An opinion piece is a great opportunity to express an opinion or advocate for a cause, but you need to be able to structure an argument.

Nearly everyone on the planet writes email, and many people write articles, stories, and news releases as a full-time or part-time endeavor, but fewer people write guest editorials or commentary. It can be a great opportunity for corporate communications and PR folks to get their executives on the high-profile op-ed page, and it also is a chance for anyone to influence a public debate with a strong blog post.

But it requires more than a strong opinion. To win over opponents and sway those who are neutral, you need to craft a persuasive argument. Start by asking a few questions:

  • In one sentence, what is the point I want to make?
  • What pieces of supporting information do I have?
  • Is there anything new here or am I just venting? New information advances the discussion, rather than rehashing well-known facts.
  • Can my argument withstand examination?

Keep in mind a common format:

  • State the situation that is prompting you to write.
  • Make clear your position within the first three paragraphs.
  • Present your argument
  • Add discussion – related information that deepens reader understanding
  • Conclude

You might need to insert background information up high, perhaps in a second or third paragraph, to familiarize the reader with the issue.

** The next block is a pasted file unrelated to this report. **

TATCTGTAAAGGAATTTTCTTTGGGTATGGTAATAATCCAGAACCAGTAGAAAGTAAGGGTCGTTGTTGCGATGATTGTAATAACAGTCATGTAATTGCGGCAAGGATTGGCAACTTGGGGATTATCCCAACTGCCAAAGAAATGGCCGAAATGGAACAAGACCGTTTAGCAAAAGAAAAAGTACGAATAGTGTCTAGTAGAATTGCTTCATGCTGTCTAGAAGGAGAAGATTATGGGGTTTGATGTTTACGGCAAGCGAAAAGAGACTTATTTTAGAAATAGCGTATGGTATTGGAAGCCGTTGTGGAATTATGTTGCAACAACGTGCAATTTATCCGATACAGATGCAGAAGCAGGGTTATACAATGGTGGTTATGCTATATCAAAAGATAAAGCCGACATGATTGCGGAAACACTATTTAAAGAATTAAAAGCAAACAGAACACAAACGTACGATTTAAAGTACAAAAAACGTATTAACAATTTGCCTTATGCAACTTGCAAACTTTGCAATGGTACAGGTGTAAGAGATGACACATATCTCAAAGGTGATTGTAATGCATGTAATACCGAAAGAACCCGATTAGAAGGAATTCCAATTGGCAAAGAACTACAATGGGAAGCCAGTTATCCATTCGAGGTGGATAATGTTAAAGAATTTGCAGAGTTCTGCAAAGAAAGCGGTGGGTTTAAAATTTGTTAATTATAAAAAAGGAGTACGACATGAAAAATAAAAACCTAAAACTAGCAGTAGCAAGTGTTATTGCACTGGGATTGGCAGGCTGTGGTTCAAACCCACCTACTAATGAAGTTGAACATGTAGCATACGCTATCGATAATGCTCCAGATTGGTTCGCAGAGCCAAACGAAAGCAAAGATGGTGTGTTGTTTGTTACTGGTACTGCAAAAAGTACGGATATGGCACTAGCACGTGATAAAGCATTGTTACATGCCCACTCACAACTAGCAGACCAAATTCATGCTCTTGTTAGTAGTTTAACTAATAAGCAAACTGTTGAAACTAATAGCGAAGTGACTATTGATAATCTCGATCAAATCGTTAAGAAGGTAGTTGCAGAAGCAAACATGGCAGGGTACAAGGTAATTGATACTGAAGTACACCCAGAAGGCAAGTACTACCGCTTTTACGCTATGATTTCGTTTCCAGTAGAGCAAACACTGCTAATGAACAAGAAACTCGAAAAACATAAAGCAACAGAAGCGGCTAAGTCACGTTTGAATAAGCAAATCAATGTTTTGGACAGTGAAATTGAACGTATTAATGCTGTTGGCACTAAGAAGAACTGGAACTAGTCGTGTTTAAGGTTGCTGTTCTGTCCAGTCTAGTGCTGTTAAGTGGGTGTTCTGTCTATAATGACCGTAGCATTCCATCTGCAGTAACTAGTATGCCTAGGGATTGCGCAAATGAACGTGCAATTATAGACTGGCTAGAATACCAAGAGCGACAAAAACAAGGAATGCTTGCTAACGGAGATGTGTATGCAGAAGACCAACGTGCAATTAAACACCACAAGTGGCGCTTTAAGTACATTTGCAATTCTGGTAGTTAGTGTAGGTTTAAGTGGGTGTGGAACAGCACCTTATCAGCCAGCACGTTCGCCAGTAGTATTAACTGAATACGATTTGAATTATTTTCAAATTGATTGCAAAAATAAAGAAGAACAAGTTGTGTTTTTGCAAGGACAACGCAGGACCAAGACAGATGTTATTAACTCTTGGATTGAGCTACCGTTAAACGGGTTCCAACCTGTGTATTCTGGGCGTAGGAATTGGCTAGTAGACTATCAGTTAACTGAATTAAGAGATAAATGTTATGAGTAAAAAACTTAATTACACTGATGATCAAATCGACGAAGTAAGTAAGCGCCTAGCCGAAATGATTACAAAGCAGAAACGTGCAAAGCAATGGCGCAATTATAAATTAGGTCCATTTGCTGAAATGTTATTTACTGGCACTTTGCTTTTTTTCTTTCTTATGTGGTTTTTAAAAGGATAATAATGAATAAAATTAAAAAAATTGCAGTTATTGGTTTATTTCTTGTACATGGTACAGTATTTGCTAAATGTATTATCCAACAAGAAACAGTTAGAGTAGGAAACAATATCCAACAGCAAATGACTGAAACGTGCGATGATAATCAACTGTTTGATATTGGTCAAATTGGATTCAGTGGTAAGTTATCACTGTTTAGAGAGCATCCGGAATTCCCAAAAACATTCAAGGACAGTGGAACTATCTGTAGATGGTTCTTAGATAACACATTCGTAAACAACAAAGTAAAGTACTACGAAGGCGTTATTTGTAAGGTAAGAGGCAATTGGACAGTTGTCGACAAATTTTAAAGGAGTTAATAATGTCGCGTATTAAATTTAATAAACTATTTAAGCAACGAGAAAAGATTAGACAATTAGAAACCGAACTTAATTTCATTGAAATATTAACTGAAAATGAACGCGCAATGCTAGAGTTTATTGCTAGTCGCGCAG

The opening – Present the situation that is prompting you to write:

The spring’s college graduates are entering the worst job market in 20 years. With few good jobs on the horizon, many graduating seniors think it is time to get an advanced degree. They should think again.

The writer also made clear his position. It is not necessary to do that in the first paragraph, but don’t wait too long to make your opinion clear, because the reader will wonder what your point is. Sometimes, people will use a descriptive opening, focusing on a person, as a way to enter an opinion piece. Here’s one from award-winning writer Eileen McNamara of the Boston Globe, about insurance companies limiting mental health coverage:

Lisa Sampson has to skip her therapy session today. She isn’t feeling suicidal enough to satisfy her insurance company. Lisa is the 31-year-old widow of Daniel Sampson, the Whitman man who police say was mowed down by a repeat drunk driver last December as he walked his dog a block from home.

The body – To make it a compelling argument, provide specific details: substantive facts and statistics, and quotes from authoritative sources can make your case more persuasive. Avoid generalities, because they are not compelling and your opponents will highlight that flaw in a counterargument. Use supporting evidence to build your case, be sure your paragraphs flow cohesively from one to the next, and make your argument easy to follow as you lead the reader toward your conclusion.

Commentaries are a great way to make an impact and raise the profile of your senior leadership.

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Ken O’Quinn is a professional writing coach and former Associated Press writer who conducts corporate workshops on business writing, persuasive writing, and corporate communications writing. He is the author of Perfect Phrases for Business Letters (McGraw-Hill), which is available here at

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